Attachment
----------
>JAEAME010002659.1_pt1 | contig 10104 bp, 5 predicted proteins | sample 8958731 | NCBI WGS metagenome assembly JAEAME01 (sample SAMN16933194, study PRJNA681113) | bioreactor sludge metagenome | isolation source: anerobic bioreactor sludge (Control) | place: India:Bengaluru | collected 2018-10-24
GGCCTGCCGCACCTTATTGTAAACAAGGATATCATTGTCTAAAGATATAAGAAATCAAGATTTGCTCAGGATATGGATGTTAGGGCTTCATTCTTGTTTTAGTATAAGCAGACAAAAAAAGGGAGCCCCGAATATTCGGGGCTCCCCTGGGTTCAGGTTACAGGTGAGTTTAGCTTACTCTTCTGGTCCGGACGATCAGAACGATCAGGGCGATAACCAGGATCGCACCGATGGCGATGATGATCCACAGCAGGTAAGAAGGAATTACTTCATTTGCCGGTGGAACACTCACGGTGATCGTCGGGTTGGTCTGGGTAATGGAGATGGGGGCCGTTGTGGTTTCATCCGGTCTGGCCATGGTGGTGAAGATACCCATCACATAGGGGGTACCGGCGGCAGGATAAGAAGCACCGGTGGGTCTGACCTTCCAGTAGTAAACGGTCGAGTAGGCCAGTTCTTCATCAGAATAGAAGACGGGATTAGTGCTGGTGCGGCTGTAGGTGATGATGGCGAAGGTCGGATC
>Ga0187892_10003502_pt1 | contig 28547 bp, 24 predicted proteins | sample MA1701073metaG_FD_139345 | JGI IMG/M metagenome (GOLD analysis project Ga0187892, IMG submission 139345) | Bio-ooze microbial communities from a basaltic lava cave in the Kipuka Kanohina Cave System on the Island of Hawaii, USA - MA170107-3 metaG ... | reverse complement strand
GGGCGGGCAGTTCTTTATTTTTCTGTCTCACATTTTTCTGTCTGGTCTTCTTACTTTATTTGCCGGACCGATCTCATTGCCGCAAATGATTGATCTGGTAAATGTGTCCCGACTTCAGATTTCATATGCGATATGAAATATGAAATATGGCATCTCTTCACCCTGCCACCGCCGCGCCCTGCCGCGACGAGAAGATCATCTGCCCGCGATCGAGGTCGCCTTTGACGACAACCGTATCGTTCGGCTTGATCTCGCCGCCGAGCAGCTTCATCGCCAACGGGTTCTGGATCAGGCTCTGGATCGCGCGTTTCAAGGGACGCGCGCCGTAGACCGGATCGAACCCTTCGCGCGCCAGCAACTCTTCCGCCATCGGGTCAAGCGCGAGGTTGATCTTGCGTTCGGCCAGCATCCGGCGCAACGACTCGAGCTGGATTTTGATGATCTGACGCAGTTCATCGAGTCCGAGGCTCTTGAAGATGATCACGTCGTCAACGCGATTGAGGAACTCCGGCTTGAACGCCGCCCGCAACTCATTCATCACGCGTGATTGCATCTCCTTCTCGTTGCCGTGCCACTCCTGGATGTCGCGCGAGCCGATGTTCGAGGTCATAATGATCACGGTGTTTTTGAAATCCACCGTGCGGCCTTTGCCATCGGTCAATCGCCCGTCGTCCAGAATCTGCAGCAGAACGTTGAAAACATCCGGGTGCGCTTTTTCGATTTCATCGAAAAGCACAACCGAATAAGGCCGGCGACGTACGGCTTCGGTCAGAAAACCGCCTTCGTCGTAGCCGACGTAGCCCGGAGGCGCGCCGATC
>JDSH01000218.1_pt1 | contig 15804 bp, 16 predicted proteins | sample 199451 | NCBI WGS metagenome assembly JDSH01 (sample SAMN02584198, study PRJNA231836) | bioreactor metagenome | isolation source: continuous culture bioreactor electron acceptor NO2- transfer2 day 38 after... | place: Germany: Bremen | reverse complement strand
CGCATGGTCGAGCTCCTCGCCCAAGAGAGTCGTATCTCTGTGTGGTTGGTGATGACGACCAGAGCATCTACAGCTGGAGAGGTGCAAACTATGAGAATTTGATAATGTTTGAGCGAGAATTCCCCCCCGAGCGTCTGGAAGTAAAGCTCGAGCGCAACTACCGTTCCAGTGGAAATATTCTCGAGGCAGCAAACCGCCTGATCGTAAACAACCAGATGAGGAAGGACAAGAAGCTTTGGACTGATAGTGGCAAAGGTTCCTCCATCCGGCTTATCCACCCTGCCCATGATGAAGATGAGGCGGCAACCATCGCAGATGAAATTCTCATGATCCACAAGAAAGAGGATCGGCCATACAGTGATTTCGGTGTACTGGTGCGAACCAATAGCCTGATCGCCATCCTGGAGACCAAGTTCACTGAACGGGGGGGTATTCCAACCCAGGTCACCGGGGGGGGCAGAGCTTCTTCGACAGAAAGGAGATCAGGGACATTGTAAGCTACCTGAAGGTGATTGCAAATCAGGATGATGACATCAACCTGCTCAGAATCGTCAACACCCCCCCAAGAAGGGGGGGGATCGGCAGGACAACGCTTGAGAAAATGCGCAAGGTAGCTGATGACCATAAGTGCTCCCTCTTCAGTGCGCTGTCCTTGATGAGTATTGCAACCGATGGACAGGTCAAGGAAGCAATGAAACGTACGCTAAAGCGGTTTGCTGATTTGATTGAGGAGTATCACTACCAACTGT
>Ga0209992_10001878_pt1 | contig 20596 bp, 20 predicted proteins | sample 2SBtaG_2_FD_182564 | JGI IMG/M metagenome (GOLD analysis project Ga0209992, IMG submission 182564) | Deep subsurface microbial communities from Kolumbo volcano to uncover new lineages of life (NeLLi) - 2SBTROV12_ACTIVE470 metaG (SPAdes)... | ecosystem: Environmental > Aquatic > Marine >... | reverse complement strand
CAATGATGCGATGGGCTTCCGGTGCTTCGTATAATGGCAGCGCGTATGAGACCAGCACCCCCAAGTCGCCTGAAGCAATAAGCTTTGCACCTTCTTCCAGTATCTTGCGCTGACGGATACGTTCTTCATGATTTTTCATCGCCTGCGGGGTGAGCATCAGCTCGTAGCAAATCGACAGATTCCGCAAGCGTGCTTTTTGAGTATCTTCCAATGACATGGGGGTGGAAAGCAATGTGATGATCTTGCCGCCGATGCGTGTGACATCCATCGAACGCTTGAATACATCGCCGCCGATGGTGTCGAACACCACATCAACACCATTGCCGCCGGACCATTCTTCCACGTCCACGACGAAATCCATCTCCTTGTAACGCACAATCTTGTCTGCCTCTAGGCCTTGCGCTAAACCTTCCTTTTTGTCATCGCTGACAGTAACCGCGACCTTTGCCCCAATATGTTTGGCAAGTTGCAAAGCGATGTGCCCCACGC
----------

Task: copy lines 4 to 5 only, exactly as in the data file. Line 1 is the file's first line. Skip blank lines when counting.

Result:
GGGCGGGCAGTTCTTTATTTTTCTGTCTCACATTTTTCTGTCTGGTCTTCTTACTTTATTTGCCGGACCGATCTCATTGCCGCAAATGATTGATCTGGTAAATGTGTCCCGACTTCAGATTTCATATGCGATATGAAATATGAAATATGGCATCTCTTCACCCTGCCACCGCCGCGCCCTGCCGCGACGAGAAGATCATCTGCCCGCGATCGAGGTCGCCTTTGACGACAACCGTATCGTTCGGCTTGATCTCGCCGCCGAGCAGCTTCATCGCCAACGGGTTCTGGATCAGGCTCTGGATCGCGCGTTTCAAGGGACGCGCGCCGTAGACCGGATCGAACCCTTCGCGCGCCAGCAACTCTTCCGCCATCGGGTCAAGCGCGAGGTTGATCTTGCGTTCGGCCAGCATCCGGCGCAACGACTCGAGCTGGATTTTGATGATCTGACGCAGTTCATCGAGTCCGAGGCTCTTGAAGATGATCACGTCGTCAACGCGATTGAGGAACTCCGGCTTGAACGCCGCCCGCAACTCATTCATCACGCGTGATTGCATCTCCTTCTCGTTGCCGTGCCACTCCTGGATGTCGCGCGAGCCGATGTTCGAGGTCATAATGATCACGGTGTTTTTGAAATCCACCGTGCGGCCTTTGCCATCGGTCAATCGCCCGTCGTCCAGAATCTGCAGCAGAACGTTGAAAACATCCGGGTGCGCTTTTTCGATTTCATCGAAAAGCACAACCGAATAAGGCCGGCGACGTACGGCTTCGGTCAGAAAACCGCCTTCGTCGTAGCCGACGTAGCCCGGAGGCGCGCCGATC
>JDSH01000218.1_pt1 | contig 15804 bp, 16 predicted proteins | sample 199451 | NCBI WGS metagenome assembly JDSH01 (sample SAMN02584198, study PRJNA231836) | bioreactor metagenome | isolation source: continuous culture bioreactor electron acceptor NO2- transfer2 day 38 after... | place: Germany: Bremen | reverse complement strand